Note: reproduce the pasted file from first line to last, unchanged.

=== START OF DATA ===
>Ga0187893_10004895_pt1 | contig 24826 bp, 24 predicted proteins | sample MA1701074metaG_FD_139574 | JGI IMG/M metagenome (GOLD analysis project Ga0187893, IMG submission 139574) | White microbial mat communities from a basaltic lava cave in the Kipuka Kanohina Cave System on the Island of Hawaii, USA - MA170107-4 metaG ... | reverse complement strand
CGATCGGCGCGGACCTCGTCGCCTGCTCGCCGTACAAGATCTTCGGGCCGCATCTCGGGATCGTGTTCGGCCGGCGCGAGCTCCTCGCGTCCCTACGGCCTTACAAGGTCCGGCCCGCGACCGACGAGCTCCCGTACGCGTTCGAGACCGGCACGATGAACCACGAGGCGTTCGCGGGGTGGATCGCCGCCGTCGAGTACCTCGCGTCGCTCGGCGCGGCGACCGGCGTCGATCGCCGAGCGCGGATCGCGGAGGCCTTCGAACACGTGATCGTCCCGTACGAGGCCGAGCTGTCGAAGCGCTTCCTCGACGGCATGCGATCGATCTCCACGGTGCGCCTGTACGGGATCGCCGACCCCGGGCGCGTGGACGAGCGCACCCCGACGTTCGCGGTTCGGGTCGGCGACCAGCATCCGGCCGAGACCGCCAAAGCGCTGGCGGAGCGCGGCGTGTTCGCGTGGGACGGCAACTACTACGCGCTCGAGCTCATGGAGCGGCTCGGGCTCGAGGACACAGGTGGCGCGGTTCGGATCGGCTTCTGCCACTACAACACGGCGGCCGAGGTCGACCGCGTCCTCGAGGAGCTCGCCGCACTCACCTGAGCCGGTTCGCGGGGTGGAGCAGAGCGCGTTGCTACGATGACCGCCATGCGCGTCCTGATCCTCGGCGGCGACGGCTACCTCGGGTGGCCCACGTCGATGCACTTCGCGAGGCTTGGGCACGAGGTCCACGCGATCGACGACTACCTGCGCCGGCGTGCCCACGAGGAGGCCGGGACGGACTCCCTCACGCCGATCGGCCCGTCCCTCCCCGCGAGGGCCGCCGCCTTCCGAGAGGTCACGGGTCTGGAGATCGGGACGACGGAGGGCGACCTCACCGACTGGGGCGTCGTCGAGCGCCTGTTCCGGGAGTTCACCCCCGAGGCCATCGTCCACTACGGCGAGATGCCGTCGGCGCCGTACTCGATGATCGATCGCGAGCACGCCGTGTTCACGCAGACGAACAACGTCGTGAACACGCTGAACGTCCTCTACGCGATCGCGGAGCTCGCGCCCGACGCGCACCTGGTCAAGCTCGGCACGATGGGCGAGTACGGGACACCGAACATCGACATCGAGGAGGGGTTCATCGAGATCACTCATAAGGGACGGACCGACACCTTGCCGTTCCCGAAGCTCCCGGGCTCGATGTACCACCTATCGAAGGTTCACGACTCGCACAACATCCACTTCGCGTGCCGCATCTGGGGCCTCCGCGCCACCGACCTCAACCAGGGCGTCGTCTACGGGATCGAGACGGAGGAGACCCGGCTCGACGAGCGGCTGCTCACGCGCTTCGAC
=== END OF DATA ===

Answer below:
>Ga0187893_10004895_pt1 | contig 24826 bp, 24 predicted proteins | sample MA1701074metaG_FD_139574 | JGI IMG/M metagenome (GOLD analysis project Ga0187893, IMG submission 139574) | White microbial mat communities from a basaltic lava cave in the Kipuka Kanohina Cave System on the Island of Hawaii, USA - MA170107-4 metaG ... | reverse complement strand
CGATCGGCGCGGACCTCGTCGCCTGCTCGCCGTACAAGATCTTCGGGCCGCATCTCGGGATCGTGTTCGGCCGGCGCGAGCTCCTCGCGTCCCTACGGCCTTACAAGGTCCGGCCCGCGACCGACGAGCTCCCGTACGCGTTCGAGACCGGCACGATGAACCACGAGGCGTTCGCGGGGTGGATCGCCGCCGTCGAGTACCTCGCGTCGCTCGGCGCGGCGACCGGCGTCGATCGCCGAGCGCGGATCGCGGAGGCCTTCGAACACGTGATCGTCCCGTACGAGGCCGAGCTGTCGAAGCGCTTCCTCGACGGCATGCGATCGATCTCCACGGTGCGCCTGTACGGGATCGCCGACCCCGGGCGCGTGGACGAGCGCACCCCGACGTTCGCGGTTCGGGTCGGCGACCAGCATCCGGCCGAGACCGCCAAAGCGCTGGCGGAGCGCGGCGTGTTCGCGTGGGACGGCAACTACTACGCGCTCGAGCTCATGGAGCGGCTCGGGCTCGAGGACACAGGTGGCGCGGTTCGGATCGGCTTCTGCCACTACAACACGGCGGCCGAGGTCGACCGCGTCCTCGAGGAGCTCGCCGCACTCACCTGAGCCGGTTCGCGGGGTGGAGCAGAGCGCGTTGCTACGATGACCGCCATGCGCGTCCTGATCCTCGGCGGCGACGGCTACCTCGGGTGGCCCACGTCGATGCACTTCGCGAGGCTTGGGCACGAGGTCCACGCGATCGACGACTACCTGCGCCGGCGTGCCCACGAGGAGGCCGGGACGGACTCCCTCACGCCGATCGGCCCGTCCCTCCCCGCGAGGGCCGCCGCCTTCCGAGAGGTCACGGGTCTGGAGATCGGGACGACGGAGGGCGACCTCACCGACTGGGGCGTCGTCGAGCGCCTGTTCCGGGAGTTCACCCCCGAGGCCATCGTCCACTACGGCGAGATGCCGTCGGCGCCGTACTCGATGATCGATCGCGAGCACGCCGTGTTCACGCAGACGAACAACGTCGTGAACACGCTGAACGTCCTCTACGCGATCGCGGAGCTCGCGCCCGACGCGCACCTGGTCAAGCTCGGCACGATGGGCGAGTACGGGACACCGAACATCGACATCGAGGAGGGGTTCATCGAGATCACTCATAAGGGACGGACCGACACCTTGCCGTTCCCGAAGCTCCCGGGCTCGATGTACCACCTATCGAAGGTTCACGACTCGCACAACATCCACTTCGCGTGCCGCATCTGGGGCCTCCGCGCCACCGACCTCAACCAGGGCGTCGTCTACGGGATCGAGACGGAGGAGACCCGGCTCGACGAGCGGCTGCTCACGCGCTTCGAC